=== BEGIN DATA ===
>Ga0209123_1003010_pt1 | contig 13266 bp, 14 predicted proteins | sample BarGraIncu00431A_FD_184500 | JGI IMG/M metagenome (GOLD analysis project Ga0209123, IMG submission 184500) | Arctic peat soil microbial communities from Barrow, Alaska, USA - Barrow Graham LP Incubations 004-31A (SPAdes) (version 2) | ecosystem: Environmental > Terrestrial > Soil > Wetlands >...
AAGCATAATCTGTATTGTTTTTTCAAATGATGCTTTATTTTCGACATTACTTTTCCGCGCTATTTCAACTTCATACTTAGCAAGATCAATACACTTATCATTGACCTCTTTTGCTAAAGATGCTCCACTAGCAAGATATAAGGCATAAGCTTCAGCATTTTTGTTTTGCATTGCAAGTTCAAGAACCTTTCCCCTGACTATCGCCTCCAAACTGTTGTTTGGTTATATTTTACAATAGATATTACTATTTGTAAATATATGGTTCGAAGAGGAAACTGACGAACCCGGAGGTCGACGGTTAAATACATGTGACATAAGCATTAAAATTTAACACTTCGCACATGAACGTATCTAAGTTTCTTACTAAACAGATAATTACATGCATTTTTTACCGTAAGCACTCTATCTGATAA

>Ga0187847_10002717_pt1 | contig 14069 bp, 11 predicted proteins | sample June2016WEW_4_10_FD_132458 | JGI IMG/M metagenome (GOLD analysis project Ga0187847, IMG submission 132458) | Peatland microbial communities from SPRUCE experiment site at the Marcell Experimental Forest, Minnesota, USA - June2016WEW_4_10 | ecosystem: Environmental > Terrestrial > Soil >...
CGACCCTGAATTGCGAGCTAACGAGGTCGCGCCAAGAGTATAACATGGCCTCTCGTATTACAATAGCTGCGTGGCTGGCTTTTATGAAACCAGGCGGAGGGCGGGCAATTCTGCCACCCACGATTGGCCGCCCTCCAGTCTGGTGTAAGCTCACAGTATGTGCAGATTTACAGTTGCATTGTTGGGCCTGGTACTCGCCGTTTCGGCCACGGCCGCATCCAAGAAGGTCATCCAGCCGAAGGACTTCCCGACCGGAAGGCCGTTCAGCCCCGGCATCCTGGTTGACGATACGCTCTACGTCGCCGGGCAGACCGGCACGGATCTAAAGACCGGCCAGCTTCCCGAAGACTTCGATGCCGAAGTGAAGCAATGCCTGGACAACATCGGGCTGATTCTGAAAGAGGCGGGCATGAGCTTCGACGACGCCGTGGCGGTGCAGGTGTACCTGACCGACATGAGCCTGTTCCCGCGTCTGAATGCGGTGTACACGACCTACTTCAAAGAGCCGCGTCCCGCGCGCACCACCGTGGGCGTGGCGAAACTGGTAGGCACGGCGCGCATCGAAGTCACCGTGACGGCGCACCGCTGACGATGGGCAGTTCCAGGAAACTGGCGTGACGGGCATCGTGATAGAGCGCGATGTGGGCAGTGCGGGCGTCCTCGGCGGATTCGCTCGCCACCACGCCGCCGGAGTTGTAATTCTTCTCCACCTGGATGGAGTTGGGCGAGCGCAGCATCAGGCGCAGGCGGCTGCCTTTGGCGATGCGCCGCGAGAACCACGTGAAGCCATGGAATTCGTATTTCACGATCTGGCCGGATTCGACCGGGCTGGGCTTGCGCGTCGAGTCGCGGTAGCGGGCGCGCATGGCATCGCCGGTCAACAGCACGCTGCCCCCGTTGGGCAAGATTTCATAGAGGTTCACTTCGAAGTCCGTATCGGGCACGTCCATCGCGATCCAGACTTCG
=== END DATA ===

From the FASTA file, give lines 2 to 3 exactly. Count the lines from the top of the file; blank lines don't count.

AAGCATAATCTGTATTGTTTTTTCAAATGATGCTTTATTTTCGACATTACTTTTCCGCGCTATTTCAACTTCATACTTAGCAAGATCAATACACTTATCATTGACCTCTTTTGCTAAAGATGCTCCACTAGCAAGATATAAGGCATAAGCTTCAGCATTTTTGTTTTGCATTGCAAGTTCAAGAACCTTTCCCCTGACTATCGCCTCCAAACTGTTGTTTGGTTATATTTTACAATAGATATTACTATTTGTAAATATATGGTTCGAAGAGGAAACTGACGAACCCGGAGGTCGACGGTTAAATACATGTGACATAAGCATTAAAATTTAACACTTCGCACATGAACGTATCTAAGTTTCTTACTAAACAGATAATTACATGCATTTTTTACCGTAAGCACTCTATCTGATAA

>Ga0187847_10002717_pt1 | contig 14069 bp, 11 predicted proteins | sample June2016WEW_4_10_FD_132458 | JGI IMG/M metagenome (GOLD analysis project Ga0187847, IMG submission 132458) | Peatland microbial communities from SPRUCE experiment site at the Marcell Experimental Forest, Minnesota, USA - June2016WEW_4_10 | ecosystem: Environmental > Terrestrial > Soil >...